See below.

On 2017-08-09 15:14, Jack Andrews wrote:
  implementations. It is not supposed to include definitions which it would
require infinite resources to compute, since we want to create an
executable notation.


Do you always know if a definition takes finite resources?
We talk about the specification of a programming language, not a program. I don't know any relevant examples, I just answer to the in my view theoretical objections. In my view we should have the usefulness of the implementation in mind.

I don't understand the note about edge cases. There is a problem with most
programs we write in that they can not handle all cases. We don't know for
sure that they will always give correct results. That is a problem we want
to address.


Is this what you mean by "control" in your original email?
I see a problem in the control process of J development. We had some visionaries. Now it seems we do a lot of small changes. It is not clear to me what is the strategy and how we control further development.
This is about the vision of a future J and how to create the strategy.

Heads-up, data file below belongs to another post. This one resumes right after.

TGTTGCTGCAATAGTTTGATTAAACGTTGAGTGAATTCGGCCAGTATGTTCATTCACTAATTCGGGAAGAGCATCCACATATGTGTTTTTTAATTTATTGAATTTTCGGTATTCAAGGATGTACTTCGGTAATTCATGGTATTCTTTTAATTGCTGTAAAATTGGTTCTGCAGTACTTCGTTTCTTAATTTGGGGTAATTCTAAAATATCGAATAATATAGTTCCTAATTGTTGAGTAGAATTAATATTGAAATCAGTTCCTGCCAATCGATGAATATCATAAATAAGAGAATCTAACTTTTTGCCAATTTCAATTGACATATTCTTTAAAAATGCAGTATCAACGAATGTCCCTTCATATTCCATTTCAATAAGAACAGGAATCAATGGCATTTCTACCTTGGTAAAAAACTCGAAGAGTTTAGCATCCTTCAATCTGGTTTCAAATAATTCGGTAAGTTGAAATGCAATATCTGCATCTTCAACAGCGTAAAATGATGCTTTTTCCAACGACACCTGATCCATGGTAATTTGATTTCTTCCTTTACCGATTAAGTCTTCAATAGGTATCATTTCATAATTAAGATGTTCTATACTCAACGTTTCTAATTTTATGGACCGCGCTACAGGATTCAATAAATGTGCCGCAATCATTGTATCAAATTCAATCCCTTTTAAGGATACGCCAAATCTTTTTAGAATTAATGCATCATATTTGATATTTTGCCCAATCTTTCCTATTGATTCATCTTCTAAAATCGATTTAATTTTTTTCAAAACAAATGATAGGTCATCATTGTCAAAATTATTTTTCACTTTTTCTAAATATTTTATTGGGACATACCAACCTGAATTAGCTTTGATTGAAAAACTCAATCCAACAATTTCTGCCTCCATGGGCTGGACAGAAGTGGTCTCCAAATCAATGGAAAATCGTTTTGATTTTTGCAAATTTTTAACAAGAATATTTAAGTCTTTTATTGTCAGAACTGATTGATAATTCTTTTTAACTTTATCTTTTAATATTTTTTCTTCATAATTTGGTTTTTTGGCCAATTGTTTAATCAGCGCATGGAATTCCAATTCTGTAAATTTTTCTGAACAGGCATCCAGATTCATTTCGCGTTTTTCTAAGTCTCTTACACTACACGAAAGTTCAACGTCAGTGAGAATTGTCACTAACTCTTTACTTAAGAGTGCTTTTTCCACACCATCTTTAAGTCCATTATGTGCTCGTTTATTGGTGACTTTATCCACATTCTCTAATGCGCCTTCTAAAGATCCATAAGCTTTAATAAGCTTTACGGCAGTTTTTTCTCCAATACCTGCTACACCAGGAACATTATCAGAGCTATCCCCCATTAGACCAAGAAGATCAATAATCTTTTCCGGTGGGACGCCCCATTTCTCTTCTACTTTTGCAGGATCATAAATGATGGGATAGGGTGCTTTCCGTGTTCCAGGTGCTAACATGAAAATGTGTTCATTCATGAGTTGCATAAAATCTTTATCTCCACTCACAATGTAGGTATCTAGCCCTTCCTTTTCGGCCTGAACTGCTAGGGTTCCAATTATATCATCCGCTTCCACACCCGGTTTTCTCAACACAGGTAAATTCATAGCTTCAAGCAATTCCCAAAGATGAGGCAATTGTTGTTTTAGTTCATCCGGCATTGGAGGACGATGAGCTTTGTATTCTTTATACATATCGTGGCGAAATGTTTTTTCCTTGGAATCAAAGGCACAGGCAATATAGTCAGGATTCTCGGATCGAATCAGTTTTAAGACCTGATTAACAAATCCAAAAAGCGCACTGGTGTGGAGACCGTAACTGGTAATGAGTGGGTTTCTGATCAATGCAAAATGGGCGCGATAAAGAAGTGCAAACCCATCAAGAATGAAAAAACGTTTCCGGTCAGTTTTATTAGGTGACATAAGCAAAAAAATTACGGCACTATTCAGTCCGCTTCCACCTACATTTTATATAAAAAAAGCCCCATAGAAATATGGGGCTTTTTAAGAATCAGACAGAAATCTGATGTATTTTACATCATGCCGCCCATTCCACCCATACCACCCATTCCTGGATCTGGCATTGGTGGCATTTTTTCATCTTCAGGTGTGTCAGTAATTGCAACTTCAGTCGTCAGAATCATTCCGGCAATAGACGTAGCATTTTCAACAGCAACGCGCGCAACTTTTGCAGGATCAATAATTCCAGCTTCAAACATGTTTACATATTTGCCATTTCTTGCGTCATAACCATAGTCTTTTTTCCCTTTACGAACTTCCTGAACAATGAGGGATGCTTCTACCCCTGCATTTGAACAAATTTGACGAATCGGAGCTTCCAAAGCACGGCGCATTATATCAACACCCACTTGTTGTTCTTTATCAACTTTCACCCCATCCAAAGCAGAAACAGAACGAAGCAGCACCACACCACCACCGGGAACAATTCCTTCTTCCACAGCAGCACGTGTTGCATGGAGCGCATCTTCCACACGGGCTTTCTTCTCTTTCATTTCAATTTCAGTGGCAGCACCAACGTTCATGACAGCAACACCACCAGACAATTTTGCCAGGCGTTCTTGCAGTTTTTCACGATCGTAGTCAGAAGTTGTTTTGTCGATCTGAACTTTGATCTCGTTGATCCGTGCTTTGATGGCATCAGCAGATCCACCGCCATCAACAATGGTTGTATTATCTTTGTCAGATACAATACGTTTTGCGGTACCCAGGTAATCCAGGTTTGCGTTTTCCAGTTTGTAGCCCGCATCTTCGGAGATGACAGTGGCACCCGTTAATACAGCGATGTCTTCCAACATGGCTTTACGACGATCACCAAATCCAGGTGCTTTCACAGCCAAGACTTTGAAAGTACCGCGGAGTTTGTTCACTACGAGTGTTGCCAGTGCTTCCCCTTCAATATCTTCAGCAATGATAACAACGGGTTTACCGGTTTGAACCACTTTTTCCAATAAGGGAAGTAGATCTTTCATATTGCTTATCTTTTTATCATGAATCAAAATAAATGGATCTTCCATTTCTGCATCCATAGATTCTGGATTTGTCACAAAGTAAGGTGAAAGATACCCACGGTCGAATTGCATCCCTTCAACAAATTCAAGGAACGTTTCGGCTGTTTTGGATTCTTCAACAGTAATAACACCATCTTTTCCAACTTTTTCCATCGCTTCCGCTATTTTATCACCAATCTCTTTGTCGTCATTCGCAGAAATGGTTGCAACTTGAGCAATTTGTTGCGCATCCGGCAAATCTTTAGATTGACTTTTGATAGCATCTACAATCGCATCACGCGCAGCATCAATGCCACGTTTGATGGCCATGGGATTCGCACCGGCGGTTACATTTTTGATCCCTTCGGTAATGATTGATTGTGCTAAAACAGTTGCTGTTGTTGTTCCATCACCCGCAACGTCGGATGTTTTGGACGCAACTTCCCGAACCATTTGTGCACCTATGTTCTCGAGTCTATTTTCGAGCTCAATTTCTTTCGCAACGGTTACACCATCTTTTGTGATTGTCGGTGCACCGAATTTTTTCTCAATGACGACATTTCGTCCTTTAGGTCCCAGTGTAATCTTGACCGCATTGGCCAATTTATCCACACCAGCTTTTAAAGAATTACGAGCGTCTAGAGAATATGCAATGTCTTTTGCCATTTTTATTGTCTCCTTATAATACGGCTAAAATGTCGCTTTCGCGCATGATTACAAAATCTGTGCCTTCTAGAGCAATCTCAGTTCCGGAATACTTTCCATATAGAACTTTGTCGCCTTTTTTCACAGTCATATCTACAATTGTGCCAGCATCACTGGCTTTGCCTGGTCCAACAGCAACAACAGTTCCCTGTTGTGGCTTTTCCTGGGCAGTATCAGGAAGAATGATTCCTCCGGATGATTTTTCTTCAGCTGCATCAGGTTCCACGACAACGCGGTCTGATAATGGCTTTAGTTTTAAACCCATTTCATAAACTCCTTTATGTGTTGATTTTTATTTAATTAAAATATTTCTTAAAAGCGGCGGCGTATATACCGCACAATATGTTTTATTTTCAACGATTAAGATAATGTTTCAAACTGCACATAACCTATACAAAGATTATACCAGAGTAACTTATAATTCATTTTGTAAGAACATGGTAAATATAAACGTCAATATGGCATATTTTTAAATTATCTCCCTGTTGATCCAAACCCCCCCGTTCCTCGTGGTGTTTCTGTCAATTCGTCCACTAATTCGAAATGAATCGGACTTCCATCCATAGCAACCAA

How will your work differ from the work done on other "proven" languages?
I know very little about software proof and other languages commonly used when you need software proof to assure correct function. My idea is to have an executable notation which could be used to create such proof, and that the future of J would be to supply this notation. The idea might be useful or not.


Cheers,
Erling Hellenäs


On 2017-08-09 09:47, Raul Miller wrote:

Your 2 prohibits your algebra from being completely implemented as a
programming language (since you have to support whatever you are going
to describe before you can use that in specifications, and because
computers have finite resources). So you are talking about a notation,
and not an implementation. But hypothetically speaking, you could use
J as a notation which is independent of any specific implementation.
(You presumably would want to specify whichever edge cases mattered to
you, when you do this.)

Generally speaking, though, mathematical logic deals with infinities
and other future equivalencies.

Thanks,


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